Join Douglas Kirkland for an in-depth discussion in this video The setup, part of Douglas Kirkland on Photography: Editorial Assignment.
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Douglas Kirkland> First of all I want Hannie to look wonderful, that's my…first obligation, and the picture specifically that I'm going after is, and it's…the most important one, which is the one we're doing first, is going to be almost…like a studio picture.…We're working here in her home, so I bring this seamless paper.…We have a 9-foot wide, 3-meter wide white and we're putting that behind her,…which would look like she was really in our studio, but of course we're here…at her place.…And so we're going to really do a very clean picture, which would be probably…the picture the publication wants more than anything else.…
Beyond that and after that I hope to get maybe some pictures of her working.…She said she might actually create something for us.…I'd love to see her working. And then I like to look in very closely at number of…her pieces possibly too.…So all of these things are all the possibilities, but mainly the picture I…must come away with, so we're doing it first, is this classic portrait of the…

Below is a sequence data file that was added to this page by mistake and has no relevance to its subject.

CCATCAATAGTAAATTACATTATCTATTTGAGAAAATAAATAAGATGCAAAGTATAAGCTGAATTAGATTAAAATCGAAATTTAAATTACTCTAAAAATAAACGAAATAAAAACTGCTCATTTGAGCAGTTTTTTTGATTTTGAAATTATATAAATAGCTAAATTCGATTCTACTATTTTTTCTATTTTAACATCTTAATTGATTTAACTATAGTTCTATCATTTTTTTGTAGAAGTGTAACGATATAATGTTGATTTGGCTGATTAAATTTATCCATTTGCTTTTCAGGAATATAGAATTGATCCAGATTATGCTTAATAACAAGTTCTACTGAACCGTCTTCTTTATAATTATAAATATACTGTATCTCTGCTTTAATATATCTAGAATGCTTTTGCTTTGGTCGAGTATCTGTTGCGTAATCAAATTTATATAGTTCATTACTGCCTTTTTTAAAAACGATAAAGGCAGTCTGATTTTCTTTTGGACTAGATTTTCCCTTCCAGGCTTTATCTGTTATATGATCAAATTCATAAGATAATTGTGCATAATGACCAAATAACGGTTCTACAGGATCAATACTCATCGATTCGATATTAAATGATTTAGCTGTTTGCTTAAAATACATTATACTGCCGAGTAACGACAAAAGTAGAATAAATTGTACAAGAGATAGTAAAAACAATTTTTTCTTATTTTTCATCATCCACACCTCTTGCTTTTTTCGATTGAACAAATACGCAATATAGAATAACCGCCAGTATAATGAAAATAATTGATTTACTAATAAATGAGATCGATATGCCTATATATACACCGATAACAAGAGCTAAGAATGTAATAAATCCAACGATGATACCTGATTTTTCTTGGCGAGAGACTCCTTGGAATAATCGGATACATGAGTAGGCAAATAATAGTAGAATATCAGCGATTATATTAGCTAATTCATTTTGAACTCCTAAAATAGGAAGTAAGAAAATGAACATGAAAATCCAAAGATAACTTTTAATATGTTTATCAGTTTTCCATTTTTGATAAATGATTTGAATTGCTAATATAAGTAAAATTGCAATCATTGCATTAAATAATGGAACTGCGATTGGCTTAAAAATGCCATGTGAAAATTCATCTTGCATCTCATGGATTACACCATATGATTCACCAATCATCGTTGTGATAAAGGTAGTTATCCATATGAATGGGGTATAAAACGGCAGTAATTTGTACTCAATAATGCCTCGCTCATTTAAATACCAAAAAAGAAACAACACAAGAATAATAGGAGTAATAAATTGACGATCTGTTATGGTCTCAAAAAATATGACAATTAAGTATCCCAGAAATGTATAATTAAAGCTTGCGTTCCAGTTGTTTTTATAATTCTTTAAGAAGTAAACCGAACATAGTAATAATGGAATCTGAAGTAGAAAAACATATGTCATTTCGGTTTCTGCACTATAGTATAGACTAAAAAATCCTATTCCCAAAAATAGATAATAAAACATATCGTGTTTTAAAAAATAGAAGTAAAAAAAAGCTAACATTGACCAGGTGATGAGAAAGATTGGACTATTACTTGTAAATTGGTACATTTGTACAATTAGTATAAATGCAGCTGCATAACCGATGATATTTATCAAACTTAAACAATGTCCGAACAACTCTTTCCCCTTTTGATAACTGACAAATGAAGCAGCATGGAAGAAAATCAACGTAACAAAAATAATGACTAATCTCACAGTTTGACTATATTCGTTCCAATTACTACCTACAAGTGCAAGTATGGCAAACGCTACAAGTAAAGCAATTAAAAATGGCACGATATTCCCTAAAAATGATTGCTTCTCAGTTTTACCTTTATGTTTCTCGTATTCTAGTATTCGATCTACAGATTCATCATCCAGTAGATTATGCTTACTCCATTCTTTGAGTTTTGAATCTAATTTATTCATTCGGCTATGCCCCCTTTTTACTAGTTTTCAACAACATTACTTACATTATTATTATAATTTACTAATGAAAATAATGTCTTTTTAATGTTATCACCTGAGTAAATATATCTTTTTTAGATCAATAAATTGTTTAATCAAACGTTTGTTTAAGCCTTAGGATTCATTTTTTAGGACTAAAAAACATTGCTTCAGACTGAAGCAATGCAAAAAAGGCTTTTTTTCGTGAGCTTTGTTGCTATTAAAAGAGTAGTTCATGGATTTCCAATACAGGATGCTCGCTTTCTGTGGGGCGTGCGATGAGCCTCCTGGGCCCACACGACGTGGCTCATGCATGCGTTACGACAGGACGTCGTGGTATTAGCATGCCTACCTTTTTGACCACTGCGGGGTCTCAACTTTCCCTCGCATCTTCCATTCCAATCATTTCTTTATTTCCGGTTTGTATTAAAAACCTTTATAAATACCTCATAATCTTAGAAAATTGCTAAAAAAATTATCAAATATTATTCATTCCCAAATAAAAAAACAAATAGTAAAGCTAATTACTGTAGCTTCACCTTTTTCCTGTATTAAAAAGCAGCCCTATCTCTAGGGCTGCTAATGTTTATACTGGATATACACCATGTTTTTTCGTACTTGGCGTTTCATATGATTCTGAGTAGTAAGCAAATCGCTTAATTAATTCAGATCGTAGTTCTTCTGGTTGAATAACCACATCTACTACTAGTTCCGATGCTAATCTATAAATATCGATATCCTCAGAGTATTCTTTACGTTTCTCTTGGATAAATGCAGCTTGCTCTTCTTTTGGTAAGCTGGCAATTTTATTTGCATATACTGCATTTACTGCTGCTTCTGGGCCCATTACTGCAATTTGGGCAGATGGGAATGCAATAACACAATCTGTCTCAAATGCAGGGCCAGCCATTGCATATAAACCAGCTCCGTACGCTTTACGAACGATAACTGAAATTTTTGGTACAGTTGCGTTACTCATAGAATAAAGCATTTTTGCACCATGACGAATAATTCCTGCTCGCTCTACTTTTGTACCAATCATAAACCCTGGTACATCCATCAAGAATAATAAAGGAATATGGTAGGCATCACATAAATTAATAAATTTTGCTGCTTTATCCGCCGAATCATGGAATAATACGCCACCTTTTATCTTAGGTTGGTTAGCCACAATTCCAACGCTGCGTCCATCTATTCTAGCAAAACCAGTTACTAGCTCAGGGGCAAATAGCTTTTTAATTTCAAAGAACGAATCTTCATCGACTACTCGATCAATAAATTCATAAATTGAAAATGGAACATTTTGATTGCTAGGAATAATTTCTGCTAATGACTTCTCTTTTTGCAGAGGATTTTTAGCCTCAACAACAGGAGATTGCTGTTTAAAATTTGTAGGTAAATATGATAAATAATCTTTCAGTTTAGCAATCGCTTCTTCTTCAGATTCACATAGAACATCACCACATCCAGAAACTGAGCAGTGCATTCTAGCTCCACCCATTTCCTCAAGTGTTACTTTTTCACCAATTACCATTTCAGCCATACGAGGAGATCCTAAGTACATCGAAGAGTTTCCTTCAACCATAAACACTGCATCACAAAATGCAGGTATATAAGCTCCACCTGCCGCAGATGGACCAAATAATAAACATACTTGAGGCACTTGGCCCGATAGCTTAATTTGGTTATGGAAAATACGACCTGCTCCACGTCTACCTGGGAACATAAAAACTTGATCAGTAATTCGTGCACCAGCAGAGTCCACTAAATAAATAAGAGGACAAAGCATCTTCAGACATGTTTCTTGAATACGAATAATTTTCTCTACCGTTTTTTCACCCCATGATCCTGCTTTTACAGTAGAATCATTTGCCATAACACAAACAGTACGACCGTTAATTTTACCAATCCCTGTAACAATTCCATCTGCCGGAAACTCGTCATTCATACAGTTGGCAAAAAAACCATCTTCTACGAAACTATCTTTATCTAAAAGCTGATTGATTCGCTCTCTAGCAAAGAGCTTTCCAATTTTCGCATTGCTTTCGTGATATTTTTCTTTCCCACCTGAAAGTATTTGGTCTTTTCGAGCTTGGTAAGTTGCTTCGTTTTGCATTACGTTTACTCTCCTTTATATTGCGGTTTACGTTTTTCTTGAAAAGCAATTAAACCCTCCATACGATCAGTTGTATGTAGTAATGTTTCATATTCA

In this installment of the series, Douglas goes on location and shows how to shoot photographs for publications. He begins with a look at the planning and packing involved in an on-location editorial shoot. Next, he shows how to construct a photo that tells a story about its subject. He demonstrates how to light and position the subject and use props to best tell the story. After getting the shot that will be on the article’s opening pages, he shoots documentary photos that show the subject in action.
Finally, he reviews the best images from the shoot and shows how he uses Photoshop to complete his workflow and refine the images. Douglas also shows how the final images were used by the magazine’s art director and describes how editorial photographers must compose shots with page design in mind by leaving space for typography and other elements.